AWSM veterans share tips for coping with coronavirus pandemic

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By Chelsea Roemer, 2020 AWSM Scholar
Members Notebook

Unemployment has spread across the United States. For graduating college students, the job market is growing slimmer by the day and the country’s difficulty containing the coronavirus pandemic is not giving any signs of hope for the near future.

Working in sports the past few months has been a challenge, with leagues slowly resuming competition. Unfortunately, the resurgence of live sporting events has not protected people in the industry from losing their jobs or made it any easier for the unemployed to land jobs.

While some may ask “why this, why me, why now,” experts in the field and members of the Association for Women in Sports Media provided their best advice and encouragement to guide those facing uncertainty.


Entering the sports world already was tricky. In the time of COVID-19, many are facing a tough decision whether to leave the sports industry to seek employment elsewhere.

For Alaina Getzenburg, a former AWSM scholar and current Carolina Panthers beat writer for the Charlotte Observer, taking a different path helped lead her current job.

“When I was in college, I had a plan for my post-graduate life that did not happen at all,” Getzenburg said. “Deciding to move to New York City and work at CBS made me realize I was not fulfilled by the job I was doing and it led me to the job I have and love now.”

While students and recent graduates have had their internship or job offers rescinded, there are still ways to keep skills fresh and build their résumé.

In addition to learning new techniques, building more relationships in the industry is a crucial tool for success.

“Source building is a great skill to learn, reaching out to other people in the industry to ask questions and build connections,” Getzenburg said. “Building relationships is so important and it helped me figure out what I want to do.”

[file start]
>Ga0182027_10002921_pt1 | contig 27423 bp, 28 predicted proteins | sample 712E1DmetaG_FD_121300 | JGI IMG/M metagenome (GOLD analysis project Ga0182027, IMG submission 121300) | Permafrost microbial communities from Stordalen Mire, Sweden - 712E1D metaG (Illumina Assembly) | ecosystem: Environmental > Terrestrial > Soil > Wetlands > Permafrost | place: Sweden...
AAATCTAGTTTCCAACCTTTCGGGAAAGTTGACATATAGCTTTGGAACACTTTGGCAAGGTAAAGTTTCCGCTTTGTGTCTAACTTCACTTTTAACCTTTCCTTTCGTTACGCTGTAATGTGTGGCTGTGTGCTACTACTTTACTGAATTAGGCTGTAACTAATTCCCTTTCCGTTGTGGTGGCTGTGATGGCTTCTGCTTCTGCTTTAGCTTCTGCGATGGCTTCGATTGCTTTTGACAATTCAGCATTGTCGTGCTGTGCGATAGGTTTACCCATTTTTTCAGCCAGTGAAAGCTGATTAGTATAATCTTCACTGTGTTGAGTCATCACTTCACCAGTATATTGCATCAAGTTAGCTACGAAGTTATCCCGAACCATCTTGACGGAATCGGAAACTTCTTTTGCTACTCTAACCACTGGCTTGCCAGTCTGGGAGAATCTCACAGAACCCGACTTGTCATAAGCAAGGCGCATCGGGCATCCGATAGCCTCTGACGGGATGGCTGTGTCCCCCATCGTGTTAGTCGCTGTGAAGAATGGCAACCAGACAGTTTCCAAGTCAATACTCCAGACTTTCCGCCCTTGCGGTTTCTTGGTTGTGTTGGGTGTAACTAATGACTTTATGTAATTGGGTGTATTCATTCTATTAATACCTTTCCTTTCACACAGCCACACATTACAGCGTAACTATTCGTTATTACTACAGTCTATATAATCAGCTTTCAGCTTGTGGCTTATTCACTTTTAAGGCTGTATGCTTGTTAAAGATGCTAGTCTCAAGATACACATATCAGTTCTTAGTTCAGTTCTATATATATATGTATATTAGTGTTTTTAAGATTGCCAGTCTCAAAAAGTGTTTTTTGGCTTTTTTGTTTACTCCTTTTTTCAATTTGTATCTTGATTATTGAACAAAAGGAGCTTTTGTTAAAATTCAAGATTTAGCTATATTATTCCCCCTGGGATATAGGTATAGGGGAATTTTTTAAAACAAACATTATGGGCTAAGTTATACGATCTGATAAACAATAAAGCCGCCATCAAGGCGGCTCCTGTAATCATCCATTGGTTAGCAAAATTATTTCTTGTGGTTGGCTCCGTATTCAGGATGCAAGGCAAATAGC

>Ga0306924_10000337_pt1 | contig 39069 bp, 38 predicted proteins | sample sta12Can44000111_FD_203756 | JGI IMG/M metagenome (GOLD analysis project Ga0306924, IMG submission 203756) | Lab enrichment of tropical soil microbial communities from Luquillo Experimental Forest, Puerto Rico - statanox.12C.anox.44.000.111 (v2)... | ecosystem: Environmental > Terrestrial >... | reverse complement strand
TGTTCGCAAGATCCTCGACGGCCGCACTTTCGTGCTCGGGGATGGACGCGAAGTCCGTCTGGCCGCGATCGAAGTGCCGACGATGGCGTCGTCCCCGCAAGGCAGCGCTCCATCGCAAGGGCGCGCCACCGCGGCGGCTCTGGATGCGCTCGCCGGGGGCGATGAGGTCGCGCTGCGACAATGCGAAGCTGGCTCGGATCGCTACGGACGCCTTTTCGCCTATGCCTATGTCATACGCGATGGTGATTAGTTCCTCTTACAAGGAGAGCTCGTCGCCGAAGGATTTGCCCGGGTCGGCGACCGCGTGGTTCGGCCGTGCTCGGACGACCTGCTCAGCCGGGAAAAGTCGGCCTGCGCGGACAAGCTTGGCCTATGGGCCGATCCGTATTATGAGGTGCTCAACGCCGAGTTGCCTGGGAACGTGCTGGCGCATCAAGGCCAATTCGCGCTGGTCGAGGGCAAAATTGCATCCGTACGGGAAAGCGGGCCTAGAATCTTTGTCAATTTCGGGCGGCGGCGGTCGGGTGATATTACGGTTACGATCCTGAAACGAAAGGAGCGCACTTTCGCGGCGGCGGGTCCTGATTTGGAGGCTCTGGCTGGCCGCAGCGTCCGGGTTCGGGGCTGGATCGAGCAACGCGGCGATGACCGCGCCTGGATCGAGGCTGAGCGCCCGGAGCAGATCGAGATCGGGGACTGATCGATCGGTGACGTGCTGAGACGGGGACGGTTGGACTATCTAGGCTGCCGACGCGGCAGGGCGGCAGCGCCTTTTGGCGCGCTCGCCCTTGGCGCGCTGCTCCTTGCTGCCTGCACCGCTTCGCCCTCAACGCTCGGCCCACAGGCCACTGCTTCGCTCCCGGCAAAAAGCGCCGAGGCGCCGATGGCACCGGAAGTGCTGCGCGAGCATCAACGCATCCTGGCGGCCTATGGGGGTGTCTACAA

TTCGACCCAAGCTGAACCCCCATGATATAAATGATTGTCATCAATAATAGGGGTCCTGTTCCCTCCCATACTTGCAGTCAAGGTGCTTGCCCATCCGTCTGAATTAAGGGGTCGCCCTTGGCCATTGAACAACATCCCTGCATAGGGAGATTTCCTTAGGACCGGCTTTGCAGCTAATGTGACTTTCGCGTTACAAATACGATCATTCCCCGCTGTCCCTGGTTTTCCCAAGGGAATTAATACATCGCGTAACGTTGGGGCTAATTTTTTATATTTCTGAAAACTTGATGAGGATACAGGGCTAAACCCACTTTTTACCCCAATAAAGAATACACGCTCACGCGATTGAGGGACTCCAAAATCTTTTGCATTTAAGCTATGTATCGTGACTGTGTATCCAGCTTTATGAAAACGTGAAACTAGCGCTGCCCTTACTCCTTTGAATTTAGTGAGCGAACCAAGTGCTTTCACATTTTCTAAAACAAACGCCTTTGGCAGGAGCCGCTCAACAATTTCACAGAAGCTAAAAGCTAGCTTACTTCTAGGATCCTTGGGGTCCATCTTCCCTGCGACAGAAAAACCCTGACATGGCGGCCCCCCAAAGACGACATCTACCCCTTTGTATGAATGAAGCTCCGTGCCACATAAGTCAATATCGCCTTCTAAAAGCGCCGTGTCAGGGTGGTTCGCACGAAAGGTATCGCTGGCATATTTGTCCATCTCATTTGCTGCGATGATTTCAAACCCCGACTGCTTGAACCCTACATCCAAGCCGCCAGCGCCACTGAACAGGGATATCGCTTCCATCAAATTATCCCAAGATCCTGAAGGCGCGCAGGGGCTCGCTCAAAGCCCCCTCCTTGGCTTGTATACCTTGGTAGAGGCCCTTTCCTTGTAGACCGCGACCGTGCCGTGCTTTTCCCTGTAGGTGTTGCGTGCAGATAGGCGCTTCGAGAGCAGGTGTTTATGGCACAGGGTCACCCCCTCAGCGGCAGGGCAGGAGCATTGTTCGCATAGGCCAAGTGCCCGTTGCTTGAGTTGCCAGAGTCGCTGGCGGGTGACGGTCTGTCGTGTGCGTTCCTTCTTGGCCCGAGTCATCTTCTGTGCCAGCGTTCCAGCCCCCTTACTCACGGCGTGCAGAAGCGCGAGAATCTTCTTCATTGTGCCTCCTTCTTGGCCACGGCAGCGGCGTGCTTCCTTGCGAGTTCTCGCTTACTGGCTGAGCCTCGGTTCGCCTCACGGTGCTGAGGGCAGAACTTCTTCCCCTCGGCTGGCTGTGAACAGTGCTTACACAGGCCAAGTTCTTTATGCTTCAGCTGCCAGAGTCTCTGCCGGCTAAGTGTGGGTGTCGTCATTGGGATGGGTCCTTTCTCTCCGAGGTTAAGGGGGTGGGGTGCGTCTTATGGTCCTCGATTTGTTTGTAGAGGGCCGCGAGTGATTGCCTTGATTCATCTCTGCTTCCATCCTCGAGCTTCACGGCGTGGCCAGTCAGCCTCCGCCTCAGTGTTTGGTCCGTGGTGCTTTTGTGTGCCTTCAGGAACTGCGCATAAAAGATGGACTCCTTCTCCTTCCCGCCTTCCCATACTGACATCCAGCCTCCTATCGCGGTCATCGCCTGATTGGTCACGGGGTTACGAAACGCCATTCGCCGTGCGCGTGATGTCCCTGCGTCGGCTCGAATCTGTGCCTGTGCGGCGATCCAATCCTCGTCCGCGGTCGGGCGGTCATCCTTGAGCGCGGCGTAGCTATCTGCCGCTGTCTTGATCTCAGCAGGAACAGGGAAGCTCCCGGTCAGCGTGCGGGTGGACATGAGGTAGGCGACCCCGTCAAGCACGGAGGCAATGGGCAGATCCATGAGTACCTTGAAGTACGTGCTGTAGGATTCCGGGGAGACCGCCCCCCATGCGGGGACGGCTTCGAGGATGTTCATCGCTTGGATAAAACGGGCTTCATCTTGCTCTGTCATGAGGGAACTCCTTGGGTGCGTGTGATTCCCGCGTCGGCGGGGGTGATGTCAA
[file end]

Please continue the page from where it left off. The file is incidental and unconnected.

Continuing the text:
When one's eyes wander around a press box, it is not uncommon to see mostly suits and ties.

Former AWSM Scholar and current host for SEC on CBS Jamie Erdhal understands what it is like to be the only woman in the room and how women acting as allies brings a sense of comfort to the workplace.

“It makes me feel better when on the job if I see other women in the press box,” Erdhal said. “I can’t imagine what it was like early on because the more women there are, the more comfortable I am and feel that there is someone I can talk to.”

Women are constantly ridiculed and undermined in the sports industry. They’re often quizzed by those skeptical they can handle their jobs.

“I know that I do a great job in the work that I do and I do not have to rattle off a roster to prove to you that I can do my job,” Erhal said. “The truth is, that person writing or saying the mean comment could not do my job.”

Though it may seem easier said than done, confidence can help shut down criticism.

“What changed the game for me was having the confidence that I belong in this industry,” Erdhal said. “When you build confidence as you go, people view you differently.”


It can be easy for those who finally get opportunities in sports media to get caught up in work. The moments of intensity and passion provide a chance to help tell unique stories.

However, few see the panic spread across a press box when news breaks, the amount of coffee one may consume to keep up or the late nights spent finishing work.

Maddie Heaps, a former AWSM scholar and current media relations coordinator for San Diego State, stresses the importance of taking care of yourself while juggling a job, especially during a pandemic.

“I believe mental health is important and there is a need to do stuff for yourself such as exercising or reading a book or trying something new,” Heaps said. “I began turning off at night by not looking at work emails after a certain time. You can even program your phone to turn off apps at night.”

She suggests reaching out and creating bonds with successful women in the industry, adding more people in your corner.

“Women in this industry always want to help other women,” Heaps said. “It is about coming together and empowering one another. Never be afraid to reach out for help, advice or ask someone questions.”

The lack of job offers and effort required while trying to secure employment during a pandemic is never ideal. But branching out to a new path, diversifying your skillset and creating significant relationships may help ease the unpredictability of what is to come.

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